Photo by Glyn Lowe Photoworks
Human rights violations are prevalent around the world, but often receive little attention in the mainstream media. On top of that, in some countries, reporting on human rights violations puts you at risk for enforced disappearance, arrest, and/or provocation from the government, law enforcement, or the military. This only highlights the need to talk about these issues and to be aware of their existence, at the very least. Here are 15 human rights violations happening in the world now:
Every 21 minutes, a woman is raped in India. Most rapes go unreported and even those rapes that are reported often go unpunished. Recently, a college student in New Delhi, India was attacked in a speeding private minibus with iron rods, which punctured her intestines. She and her friend were tossed from the minibus and, despite begin dumped on a crowded street, it took 40 minutes for a passerby to contact the police. The victim died.
Somali authorities had unlawfully detained a journalist and three others linked to the case of a woman who reported being raped by state security forces. They were arrested solely because of the increasing media attention given to high levels of rape and other sexual violence in southern and central Somalia.
Many political prisoners are still imprisoned in Myanmar, having been falsely charged or convicted of a serious offense, arbitrarily detained, or imprisoned solely for their peaceful political activities. The formation of a government committee to review political prisoner cases is a step in the right direction, but it does not go far enough to end these abuses.
The recent clampdown on freedom of associate and unfair trial of Rwandan opposition leader Victoire Ingabire that led to a sentence of eight years in prison have effectively created a repressive environment where people dare not speak out.
At the beginning of 2013, Vietnamese authorities convicted 14 pro-democracy activists for “plotting to overthrow the government.” The sentences range from three to thirteen years.
Human rights defenders and political activists in Zimbabwe have been arrested, detained, harassed, tortured, or even killed for exercising their rights to peaceful protest and freedom of assembly and association.
Continued challenges face human rights activists as protestors demand the execution of Abdul Quader Mollah for his role in “beheading a poet, raping an 11-year-old girl, and shooting 344 people” during the 1971 Liberation War. As we demand justice for crimes, we cannot accept calls for the death penalty for convicted war criminals.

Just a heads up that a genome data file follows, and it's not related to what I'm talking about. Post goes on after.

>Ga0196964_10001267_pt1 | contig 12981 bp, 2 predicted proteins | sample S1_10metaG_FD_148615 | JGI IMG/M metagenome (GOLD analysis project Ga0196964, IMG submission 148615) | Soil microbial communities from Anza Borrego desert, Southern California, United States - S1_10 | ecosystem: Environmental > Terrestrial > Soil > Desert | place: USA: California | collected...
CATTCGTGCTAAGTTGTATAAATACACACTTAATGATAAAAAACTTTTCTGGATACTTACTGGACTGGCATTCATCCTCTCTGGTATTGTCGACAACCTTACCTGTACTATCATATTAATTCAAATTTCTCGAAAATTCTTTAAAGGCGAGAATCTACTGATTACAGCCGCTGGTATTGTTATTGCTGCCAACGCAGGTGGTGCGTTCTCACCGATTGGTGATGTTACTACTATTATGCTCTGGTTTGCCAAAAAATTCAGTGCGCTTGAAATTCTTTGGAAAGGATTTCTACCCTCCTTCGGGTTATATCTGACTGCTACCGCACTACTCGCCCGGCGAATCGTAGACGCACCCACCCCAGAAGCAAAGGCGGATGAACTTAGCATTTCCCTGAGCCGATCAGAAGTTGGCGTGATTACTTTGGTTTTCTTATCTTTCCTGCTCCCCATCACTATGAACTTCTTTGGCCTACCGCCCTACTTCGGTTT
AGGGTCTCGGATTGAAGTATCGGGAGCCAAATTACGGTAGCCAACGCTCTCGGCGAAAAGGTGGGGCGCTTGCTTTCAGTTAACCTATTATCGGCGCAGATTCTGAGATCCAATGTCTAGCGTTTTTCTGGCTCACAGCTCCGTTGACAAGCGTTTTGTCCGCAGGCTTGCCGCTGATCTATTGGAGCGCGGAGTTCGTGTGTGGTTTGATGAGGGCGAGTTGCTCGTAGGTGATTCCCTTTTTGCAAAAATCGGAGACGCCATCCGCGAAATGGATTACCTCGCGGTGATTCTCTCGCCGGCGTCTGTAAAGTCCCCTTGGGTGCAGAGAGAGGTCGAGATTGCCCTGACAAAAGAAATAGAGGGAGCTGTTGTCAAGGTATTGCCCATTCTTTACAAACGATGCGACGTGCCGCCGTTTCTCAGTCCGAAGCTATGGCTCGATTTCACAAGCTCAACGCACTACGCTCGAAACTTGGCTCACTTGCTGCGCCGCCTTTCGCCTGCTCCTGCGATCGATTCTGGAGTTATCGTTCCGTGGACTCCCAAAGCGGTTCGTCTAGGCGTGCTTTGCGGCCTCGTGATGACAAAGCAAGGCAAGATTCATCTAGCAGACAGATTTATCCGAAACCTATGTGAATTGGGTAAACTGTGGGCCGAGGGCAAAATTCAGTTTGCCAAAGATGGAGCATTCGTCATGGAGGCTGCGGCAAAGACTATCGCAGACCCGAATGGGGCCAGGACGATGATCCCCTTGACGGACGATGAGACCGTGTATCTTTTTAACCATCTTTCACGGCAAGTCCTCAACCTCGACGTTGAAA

Last year in South Africa, police attacks on protesting miners led to the deaths of 34 miners and more than 70 injuries.
New satellite images raise fears that the North Korean government is starting to blur the line between the country’s horrendous political prison camps and regular villages.
Central African Republic
A precarious human rights tragedy is unfolding in the Central African Republic since the alliance of armed opposition groups, Seleka, has topped the CAR government, sending the president into exile and citizens into crisis yet again.
2010 Nobel Peace Prize recipient Liu Xiaobo is serving an 11-year prison sentence for co-authoring a proposal for political and legal reform in China.
The human rights situation in Mali is grave. Findings from an Amnesty International mission tell of executions and disappearances of civilians, arbitrary arrests, beatings, and other horrors reminiscent of the crimes committed in Darfur.
While stability and security have increased in Sierra Leone since 2002 with the end of the country’s decade-long war, civilians face grinding poverty, female genital mutilation is prevalent, and the maternal mortality rate is one of the highest in the world.
The human rights situation in Gambia is dire. Government opponents, human rights defenders, and journalists have been arbitrarily arrested and detained. Torture is widely used by security forces, and prison conditions are appalling.
Victims of mass executions, mass rapes, and mutilations throughout the Liberian civilian war have yet to see all of those responsible for those abuses held accountable, as the justice system struggles to provide access to justice for all Liberian citizens.
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